A 1946 Mob Lynching Puts Court Focus on Grand Jury Secrecy
A historian's quest for the truth about a gruesome lynching of two black couples has a U.S. appeals court considering whether federal judges can order grand jury records unsealed in decades-old cases with historical significance.
The young black sharecroppers were traveling a rural road in the summer of 1946 when a white mob stopped the car beside the Apalachee River, just over 50 miles (80 kilometers) east of Atlanta. The mob dragged them out, led them to the riverbank and shot them multiple times.
The FBI investigated for months and more than 100 people reportedly testified before a grand jury, but no one was ever indicted in the deaths of Roger and Dorothy Malcom and George and Mae Murray Dorsey at Moore's Ford Bridge in Walton County.
Historian Anthony Pitch wrote a book about the killings — "The Last Lynching: How a Gruesome Mass Murder Rocked a Small Georgia Town" — and continued his research after its 2016 publication. He learned transcripts from the grand jury proceedings, thought to have been destroyed, were stored by the National Archives.
Heeding Pitch's request, a federal judge in 2017 ordered the records unsealed. But the U.S. Department of Justice appealed , citing the secrecy of grand jury proceedings.
A three-judge panel of the 11th U.S. Circuit Court of Appeals in February ruled 2-1 to uphold the lower court's order. But the full court voted to rehear the case, and oral arguments before all 12 judges were held Tuesday.
Pitch, 80, died just two weeks after the announcement the case would be reheard. His wife, Marion Pitch, has taken his place in the case. Pitch's family also approached Laura Wexler, who wrote another book about the lynching, for help completing his work, and she joined the case.
Roger Malcom, 24, had been jailed after stabbing and gravely injuring a white man, Barnett Hester, during an argument. A white farmer, Loy Harrison, paid $600 to bail Malcom out on July 25, 1946. Harrison later said he was ambushed by a mob as he drove the Malcoms and Dorseys home.
Harrison, identified in an FBI report as a former Ku Klux Klansman and well-known bootlegger, wasn't hurt. He told authorities he didn't recognize anyone in the mob.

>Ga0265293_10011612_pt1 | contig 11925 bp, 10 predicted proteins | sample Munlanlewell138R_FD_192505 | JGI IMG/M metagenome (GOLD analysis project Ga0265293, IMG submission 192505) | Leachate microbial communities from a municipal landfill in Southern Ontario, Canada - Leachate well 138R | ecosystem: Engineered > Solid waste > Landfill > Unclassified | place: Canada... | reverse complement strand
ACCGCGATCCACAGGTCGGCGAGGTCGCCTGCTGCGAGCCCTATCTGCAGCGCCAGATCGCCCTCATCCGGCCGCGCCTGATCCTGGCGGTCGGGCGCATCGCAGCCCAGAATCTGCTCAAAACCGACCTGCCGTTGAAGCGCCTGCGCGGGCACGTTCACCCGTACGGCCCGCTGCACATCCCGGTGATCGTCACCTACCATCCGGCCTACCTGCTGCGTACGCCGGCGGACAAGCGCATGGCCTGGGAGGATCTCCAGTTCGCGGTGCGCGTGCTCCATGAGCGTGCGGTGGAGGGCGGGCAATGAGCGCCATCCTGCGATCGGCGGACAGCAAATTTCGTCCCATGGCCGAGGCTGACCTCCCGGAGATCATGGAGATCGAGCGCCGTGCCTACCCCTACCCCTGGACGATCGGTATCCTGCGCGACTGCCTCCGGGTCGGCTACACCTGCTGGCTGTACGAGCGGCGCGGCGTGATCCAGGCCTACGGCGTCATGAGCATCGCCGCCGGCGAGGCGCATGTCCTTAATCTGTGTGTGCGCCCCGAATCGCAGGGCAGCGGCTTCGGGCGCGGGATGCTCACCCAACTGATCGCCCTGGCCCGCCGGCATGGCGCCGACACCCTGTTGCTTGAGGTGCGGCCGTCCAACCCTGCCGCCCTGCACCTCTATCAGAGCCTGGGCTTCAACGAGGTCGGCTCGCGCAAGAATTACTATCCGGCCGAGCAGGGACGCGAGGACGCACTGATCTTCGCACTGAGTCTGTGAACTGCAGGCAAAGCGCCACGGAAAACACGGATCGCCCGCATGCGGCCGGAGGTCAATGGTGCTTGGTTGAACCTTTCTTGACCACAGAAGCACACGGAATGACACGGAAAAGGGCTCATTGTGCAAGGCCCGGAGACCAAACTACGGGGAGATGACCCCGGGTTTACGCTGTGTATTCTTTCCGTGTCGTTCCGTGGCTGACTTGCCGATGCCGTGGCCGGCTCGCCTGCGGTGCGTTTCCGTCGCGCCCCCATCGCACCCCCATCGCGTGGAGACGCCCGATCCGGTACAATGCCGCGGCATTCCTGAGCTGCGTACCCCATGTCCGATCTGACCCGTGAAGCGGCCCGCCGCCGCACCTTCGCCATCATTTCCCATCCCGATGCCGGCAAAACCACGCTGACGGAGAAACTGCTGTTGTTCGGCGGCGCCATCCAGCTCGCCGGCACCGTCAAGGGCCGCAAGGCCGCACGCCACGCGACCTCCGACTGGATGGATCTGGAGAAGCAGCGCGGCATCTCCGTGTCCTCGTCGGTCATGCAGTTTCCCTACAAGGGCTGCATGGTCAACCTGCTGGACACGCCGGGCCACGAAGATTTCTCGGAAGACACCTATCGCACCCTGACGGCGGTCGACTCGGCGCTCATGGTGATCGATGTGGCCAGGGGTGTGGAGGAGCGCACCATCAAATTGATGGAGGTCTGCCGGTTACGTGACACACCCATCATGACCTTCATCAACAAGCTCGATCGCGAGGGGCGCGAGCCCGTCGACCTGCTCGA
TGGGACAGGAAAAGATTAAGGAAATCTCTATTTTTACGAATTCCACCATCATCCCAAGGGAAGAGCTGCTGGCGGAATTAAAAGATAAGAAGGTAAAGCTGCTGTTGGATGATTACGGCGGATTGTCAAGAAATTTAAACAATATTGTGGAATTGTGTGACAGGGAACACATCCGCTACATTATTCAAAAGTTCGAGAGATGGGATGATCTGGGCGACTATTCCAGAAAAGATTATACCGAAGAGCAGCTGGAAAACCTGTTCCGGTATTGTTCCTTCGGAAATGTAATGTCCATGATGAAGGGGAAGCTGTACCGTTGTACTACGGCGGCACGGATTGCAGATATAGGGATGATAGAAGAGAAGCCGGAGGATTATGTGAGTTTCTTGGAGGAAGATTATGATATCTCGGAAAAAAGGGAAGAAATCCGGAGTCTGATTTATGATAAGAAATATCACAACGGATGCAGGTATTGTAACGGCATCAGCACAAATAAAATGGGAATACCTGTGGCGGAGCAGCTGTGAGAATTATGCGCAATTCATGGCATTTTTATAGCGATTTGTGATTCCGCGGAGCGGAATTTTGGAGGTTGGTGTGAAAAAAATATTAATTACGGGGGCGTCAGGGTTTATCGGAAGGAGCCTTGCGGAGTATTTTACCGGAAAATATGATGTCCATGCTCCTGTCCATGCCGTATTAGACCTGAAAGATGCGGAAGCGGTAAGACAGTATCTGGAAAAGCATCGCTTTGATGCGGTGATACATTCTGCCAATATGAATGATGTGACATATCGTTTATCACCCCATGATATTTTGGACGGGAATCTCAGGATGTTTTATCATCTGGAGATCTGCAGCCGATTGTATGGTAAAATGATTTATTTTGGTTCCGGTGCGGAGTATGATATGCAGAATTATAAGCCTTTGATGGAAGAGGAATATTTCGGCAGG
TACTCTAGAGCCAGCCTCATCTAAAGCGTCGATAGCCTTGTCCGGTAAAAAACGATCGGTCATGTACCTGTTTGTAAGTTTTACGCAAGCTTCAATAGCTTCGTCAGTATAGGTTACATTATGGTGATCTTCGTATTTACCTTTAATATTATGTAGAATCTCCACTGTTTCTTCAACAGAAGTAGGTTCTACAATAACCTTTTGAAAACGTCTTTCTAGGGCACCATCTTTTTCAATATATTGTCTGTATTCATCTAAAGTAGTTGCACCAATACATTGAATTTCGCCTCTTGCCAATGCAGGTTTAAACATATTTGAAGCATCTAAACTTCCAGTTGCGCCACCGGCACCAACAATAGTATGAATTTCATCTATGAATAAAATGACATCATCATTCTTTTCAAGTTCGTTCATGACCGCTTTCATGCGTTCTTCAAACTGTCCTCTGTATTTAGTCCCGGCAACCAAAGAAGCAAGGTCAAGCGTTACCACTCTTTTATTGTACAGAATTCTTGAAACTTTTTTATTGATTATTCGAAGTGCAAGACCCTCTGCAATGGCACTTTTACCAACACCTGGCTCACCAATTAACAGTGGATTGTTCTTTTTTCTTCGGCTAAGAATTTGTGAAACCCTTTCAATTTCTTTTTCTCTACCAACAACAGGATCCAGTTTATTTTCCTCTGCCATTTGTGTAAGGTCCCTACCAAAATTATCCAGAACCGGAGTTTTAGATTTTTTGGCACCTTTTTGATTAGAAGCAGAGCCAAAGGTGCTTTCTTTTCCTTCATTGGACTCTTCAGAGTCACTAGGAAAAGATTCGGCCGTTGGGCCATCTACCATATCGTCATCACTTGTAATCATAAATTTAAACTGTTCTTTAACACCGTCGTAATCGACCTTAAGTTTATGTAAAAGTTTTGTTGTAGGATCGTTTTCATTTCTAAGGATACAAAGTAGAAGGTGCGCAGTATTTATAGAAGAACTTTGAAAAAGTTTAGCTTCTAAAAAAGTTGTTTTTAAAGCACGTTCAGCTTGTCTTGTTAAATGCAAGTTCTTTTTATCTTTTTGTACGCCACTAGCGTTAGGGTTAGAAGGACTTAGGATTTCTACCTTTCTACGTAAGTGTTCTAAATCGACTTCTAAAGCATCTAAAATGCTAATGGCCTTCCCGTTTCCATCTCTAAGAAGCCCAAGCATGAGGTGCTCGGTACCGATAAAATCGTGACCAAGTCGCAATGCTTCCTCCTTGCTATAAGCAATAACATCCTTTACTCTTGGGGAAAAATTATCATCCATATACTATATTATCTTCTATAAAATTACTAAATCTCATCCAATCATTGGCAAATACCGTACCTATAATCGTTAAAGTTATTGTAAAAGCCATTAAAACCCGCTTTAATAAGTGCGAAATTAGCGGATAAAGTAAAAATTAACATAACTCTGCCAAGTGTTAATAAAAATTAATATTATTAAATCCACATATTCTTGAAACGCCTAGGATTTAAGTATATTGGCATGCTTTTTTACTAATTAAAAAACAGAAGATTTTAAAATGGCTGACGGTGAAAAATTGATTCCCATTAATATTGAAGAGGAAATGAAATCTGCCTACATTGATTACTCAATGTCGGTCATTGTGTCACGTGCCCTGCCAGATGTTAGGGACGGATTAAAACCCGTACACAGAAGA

The investigation has been reopened and closed several times since the grand jury failed to indict anyone in December 1946. Students, researchers and activists have all tried to crack the case.
Rules governing grand jury secrecy include exceptions when records may be released. A 1984 ruling in the 11th Circuit, which set precedent, says judges may order their disclosure in "exceptional circumstances."
Specifically, the judges asked the lawyers ahead of Tuesday's arguments whether they should overturn the 1984 precedent. They also asked, if federal judges can grant disclosures beyond the defined exceptions, is "historical significance" an adequate reason?
Pitch's lawyer, Joseph Bell, argued in a court filing before the hearing that the 1984 precedent shouldn't be overruled because it acknowledges the need for "exceptional circumstances." The historical importance and passage of time, as well as the fact that grant jury records have been released in other historically significant cases, supports the release of these records, he wrote.
Justice Department lawyer Bradley Hinshelwood countered in pre-hearing filings that Pitch's arguments would allow federal judges to use their inherent power to circumvent rules on disclosure of grand jury materials set by Congress and the Supreme Court. Even if judges did have the authority to establish other exceptions, Hinshelwood argued, it would only extend to judicial matters before them and not to disclosures based on historical interest.
The judges had tough questions for lawyers on both sides on Tuesday, making it difficult to speculate how they will rule on whether federal judges have inherent power to disclose grand jury records for reasons other than those specifically provided for in the rules governing grand jury secrecy.
But the judges did suggest there seems to be another way the records could be released.
The Civil Rights Cold Case Records Collection Act passed by Congress and signed in January by the president provides for the review and release of government records related to unsolved civil rights cold cases. It establishes a national archive of those documents and establishes a Civil Rights Cold Case Records Review Board to handle the review and disclosure.
"It sounds like to me you have a winning argument" for release of the records under that law, Chief Judge Ed Carnes told Bell.
Bell noted that the litigation in the case was already underway by the time the legislation passed, and said it seemed that unsealing by the court would be quicker. He pointed out after the hearing that the review board provided for in the law hasn't even been formed yet.
The Reporters Committee for Freedom of the Press and 30 news organizations, including The Associated Press, submitted a brief in support of Pitch that was rejected by the court without explanation.